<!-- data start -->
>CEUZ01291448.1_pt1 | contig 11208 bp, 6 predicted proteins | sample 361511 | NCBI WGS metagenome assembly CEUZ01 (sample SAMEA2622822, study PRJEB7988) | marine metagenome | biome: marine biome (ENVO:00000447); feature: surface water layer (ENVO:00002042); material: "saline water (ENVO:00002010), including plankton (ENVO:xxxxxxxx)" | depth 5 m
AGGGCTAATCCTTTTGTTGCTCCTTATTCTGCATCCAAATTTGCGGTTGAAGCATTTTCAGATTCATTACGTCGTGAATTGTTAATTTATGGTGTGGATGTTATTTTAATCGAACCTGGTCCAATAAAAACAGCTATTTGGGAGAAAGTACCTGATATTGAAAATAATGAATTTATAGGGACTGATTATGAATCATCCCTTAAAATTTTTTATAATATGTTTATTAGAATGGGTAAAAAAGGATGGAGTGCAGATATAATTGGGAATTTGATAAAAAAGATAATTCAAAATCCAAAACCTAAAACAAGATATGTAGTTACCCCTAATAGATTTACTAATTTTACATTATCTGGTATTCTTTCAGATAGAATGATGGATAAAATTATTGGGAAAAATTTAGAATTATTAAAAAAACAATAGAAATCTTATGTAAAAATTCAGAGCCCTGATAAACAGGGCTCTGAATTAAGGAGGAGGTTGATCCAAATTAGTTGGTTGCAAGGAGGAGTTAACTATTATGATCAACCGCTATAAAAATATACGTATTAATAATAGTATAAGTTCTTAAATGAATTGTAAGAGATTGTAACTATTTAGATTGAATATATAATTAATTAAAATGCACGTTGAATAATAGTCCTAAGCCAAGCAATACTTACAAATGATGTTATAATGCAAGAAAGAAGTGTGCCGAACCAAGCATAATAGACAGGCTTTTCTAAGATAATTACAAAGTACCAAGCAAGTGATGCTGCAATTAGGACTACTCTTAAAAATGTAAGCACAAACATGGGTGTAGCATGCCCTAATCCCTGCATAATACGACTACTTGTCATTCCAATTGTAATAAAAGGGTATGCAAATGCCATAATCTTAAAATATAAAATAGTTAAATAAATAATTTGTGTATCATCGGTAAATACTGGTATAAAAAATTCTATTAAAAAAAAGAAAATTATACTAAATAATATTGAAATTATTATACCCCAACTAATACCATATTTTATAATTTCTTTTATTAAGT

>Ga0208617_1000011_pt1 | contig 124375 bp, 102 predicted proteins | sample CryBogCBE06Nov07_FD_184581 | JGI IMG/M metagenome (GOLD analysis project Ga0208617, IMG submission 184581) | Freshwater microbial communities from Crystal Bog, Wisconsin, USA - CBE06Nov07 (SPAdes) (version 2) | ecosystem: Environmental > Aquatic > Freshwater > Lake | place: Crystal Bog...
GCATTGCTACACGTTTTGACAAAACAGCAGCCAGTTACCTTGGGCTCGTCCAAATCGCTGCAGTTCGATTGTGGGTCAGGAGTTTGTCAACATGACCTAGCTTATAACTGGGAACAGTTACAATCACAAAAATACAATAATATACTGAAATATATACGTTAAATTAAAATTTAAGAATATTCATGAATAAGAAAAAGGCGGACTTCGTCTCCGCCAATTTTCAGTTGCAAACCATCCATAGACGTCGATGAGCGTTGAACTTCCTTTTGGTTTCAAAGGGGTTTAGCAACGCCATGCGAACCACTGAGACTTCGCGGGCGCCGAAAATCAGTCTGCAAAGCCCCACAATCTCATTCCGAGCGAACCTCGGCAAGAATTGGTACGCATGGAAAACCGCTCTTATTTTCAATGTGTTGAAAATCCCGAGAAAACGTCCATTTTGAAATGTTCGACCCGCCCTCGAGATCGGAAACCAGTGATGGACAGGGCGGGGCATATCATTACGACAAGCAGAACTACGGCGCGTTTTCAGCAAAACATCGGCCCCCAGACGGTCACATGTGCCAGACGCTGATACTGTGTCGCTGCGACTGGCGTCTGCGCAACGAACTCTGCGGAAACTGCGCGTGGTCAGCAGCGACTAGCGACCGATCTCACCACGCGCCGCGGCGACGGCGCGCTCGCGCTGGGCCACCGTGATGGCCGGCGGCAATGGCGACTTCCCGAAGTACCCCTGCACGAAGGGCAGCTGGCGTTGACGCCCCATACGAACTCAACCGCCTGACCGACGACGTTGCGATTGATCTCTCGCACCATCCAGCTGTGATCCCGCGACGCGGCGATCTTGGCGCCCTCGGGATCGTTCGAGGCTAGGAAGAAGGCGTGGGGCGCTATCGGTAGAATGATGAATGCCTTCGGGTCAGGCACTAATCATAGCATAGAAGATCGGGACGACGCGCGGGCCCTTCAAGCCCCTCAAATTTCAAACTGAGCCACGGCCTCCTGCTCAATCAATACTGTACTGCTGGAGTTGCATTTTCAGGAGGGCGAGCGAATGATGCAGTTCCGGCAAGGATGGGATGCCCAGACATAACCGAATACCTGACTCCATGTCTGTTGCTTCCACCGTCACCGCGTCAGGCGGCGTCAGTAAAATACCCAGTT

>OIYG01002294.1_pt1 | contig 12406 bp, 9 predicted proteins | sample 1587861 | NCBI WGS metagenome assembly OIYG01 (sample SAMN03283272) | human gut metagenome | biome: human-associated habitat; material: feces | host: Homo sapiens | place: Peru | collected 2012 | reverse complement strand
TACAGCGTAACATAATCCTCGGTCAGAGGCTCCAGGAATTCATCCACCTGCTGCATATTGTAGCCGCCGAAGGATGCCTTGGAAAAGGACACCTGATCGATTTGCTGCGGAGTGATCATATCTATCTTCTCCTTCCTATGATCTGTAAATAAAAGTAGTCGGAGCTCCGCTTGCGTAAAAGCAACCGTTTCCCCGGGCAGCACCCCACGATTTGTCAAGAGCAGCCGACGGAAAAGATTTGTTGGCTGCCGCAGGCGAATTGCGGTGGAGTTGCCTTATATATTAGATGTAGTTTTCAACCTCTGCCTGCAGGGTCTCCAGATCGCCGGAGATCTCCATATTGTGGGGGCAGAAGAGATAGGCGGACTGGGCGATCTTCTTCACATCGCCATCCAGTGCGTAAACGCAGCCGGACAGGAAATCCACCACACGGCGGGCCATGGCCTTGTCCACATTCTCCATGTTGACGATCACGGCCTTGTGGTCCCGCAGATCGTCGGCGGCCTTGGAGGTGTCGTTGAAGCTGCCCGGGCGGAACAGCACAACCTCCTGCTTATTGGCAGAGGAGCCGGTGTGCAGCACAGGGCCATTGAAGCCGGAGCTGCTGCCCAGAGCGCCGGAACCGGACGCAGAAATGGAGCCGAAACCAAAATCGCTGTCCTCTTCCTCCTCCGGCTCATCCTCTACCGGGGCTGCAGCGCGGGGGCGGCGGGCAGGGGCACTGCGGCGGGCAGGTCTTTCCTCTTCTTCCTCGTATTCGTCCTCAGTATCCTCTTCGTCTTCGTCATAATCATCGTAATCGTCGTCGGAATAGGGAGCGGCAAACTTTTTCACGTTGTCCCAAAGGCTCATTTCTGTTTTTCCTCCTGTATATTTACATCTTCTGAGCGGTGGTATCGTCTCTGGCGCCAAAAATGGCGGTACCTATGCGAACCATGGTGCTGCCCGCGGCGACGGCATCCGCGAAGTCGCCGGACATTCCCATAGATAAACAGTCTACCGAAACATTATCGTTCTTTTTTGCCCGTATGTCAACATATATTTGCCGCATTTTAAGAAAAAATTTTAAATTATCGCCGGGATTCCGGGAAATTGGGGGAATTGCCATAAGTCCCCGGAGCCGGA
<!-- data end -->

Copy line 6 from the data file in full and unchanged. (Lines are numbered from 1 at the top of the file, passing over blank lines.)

TACAGCGTAACATAATCCTCGGTCAGAGGCTCCAGGAATTCATCCACCTGCTGCATATTGTAGCCGCCGAAGGATGCCTTGGAAAAGGACACCTGATCGATTTGCTGCGGAGTGATCATATCTATCTTCTCCTTCCTATGATCTGTAAATAAAAGTAGTCGGAGCTCCGCTTGCGTAAAAGCAACCGTTTCCCCGGGCAGCACCCCACGATTTGTCAAGAGCAGCCGACGGAAAAGATTTGTTGGCTGCCGCAGGCGAATTGCGGTGGAGTTGCCTTATATATTAGATGTAGTTTTCAACCTCTGCCTGCAGGGTCTCCAGATCGCCGGAGATCTCCATATTGTGGGGGCAGAAGAGATAGGCGGACTGGGCGATCTTCTTCACATCGCCATCCAGTGCGTAAACGCAGCCGGACAGGAAATCCACCACACGGCGGGCCATGGCCTTGTCCACATTCTCCATGTTGACGATCACGGCCTTGTGGTCCCGCAGATCGTCGGCGGCCTTGGAGGTGTCGTTGAAGCTGCCCGGGCGGAACAGCACAACCTCCTGCTTATTGGCAGAGGAGCCGGTGTGCAGCACAGGGCCATTGAAGCCGGAGCTGCTGCCCAGAGCGCCGGAACCGGACGCAGAAATGGAGCCGAAACCAAAATCGCTGTCCTCTTCCTCCTCCGGCTCATCCTCTACCGGGGCTGCAGCGCGGGGGCGGCGGGCAGGGGCACTGCGGCGGGCAGGTCTTTCCTCTTCTTCCTCGTATTCGTCCTCAGTATCCTCTTCGTCTTCGTCATAATCATCGTAATCGTCGTCGGAATAGGGAGCGGCAAACTTTTTCACGTTGTCCCAAAGGCTCATTTCTGTTTTTCCTCCTGTATATTTACATCTTCTGAGCGGTGGTATCGTCTCTGGCGCCAAAAATGGCGGTACCTATGCGAACCATGGTGCTGCCCGCGGCGACGGCATCCGCGAAGTCGCCGGACATTCCCATAGATAAACAGTCTACCGAAACATTATCGTTCTTTTTTGCCCGTATGTCAACATATATTTGCCGCATTTTAAGAAAAAATTTTAAATTATCGCCGGGATTCCGGGAAATTGGGGGAATTGCCATAAGTCCCCGGAGCCGGA